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Veteran who parked in bus lane to give clothes to homeless man on Christmas Day FINED £70

A veteran who pulled over in a bus lane to give a homeless man clothes on Christmas Day has been fined £70.
Lee Williamson, who works with a registered charity to help rough sleepers, explained the situation to Leicester City Council, but it has refused to rescind the penalty.
The carpenter, who served as a private soldier for five years, spotted the homeless man outside Leicester railway station on Christmas morning.
Mr Williamson, aged 43, decided to stop and give him a hat, scarf, gloves, a blanket and a bag containing some festive treats, reports the Leicester Mercury.
“I was dropping off my daughter at work just before 10am," he said.
“I saw the homeless guy outside the station. There was literally no traffic at all and there were no buses on Christmas Day. I pulled up and gave him some hats, gloves, scarves and food.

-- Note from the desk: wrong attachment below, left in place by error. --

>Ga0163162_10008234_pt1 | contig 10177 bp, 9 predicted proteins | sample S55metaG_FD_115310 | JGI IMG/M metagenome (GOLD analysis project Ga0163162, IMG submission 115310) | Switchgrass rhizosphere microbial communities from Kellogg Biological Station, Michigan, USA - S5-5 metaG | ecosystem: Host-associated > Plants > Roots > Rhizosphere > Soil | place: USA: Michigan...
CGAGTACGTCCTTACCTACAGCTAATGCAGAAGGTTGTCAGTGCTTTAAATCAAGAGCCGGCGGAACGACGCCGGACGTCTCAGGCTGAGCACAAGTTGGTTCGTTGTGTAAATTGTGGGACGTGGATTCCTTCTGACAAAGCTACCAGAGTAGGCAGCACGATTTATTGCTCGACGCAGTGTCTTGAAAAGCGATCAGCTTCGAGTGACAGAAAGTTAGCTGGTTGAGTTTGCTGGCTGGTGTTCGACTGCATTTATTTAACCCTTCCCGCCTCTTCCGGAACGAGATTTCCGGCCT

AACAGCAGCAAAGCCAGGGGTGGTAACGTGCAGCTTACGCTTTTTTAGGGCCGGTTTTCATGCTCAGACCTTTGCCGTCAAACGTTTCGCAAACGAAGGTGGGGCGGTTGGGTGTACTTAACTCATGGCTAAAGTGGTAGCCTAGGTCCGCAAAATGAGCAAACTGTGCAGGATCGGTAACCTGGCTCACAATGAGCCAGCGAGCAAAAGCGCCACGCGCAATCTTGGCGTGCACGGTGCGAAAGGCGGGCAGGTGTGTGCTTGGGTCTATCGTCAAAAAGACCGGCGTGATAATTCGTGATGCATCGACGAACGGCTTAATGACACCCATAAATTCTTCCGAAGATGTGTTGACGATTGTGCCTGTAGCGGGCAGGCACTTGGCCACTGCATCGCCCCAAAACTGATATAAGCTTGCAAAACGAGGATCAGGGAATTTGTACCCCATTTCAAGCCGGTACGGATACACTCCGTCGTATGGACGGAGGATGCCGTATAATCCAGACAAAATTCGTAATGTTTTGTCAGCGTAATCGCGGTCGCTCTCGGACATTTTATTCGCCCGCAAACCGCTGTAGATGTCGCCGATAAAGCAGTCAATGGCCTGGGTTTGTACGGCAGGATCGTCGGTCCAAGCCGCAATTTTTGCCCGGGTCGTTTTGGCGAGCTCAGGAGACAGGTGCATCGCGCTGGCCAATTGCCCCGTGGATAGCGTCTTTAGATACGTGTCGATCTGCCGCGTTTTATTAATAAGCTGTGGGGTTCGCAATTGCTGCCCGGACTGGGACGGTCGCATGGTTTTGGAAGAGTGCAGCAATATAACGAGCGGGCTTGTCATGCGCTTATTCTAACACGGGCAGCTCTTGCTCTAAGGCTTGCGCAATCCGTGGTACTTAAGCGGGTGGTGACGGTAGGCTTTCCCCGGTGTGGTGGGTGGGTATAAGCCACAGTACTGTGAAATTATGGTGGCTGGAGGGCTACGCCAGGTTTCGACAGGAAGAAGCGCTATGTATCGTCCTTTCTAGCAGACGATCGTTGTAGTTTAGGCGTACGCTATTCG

“He [the homeless man] was absolutely over the moon. He was sat there on his own without another person in sight.
“I spoke to him for a bit and when I left I didn’t think any more of it,” Mr Williamson said.
He had the supplies in his car due to his work with ‘Once, We Were Soldiers’, which does patrols to speak to homeless veterans and also support other homeless people.
On January 3 he was issued with a penalty charge notice for £70 by Leicester City Council.
Mr Williamson sent an email to the authority explaining the situation. But despite this, Leicester City Council sent him a letter on Tuesday, January 30, which said: “We have carefully considered what you say but we have decided not to cancel your ticket.
“Whilst we sympathise with your situation and applaud your intentions – the CCTV was specifically introduced to prevent drivers stopping briefly at this point on London Road primarily because it is not safe.”
It also referenced the death of cyclist Sam Boulton as a reason why people cannot stop there.
The cyclist was knocked off his bike in July 2016 by a passenger getting out of a taxi by the station, which caused him to fall into the path of a van.
Mr Williamson said he feels like he is “being punished for doing something good”.
“It’s not like I’ve parked up to go to the shop,” he added.

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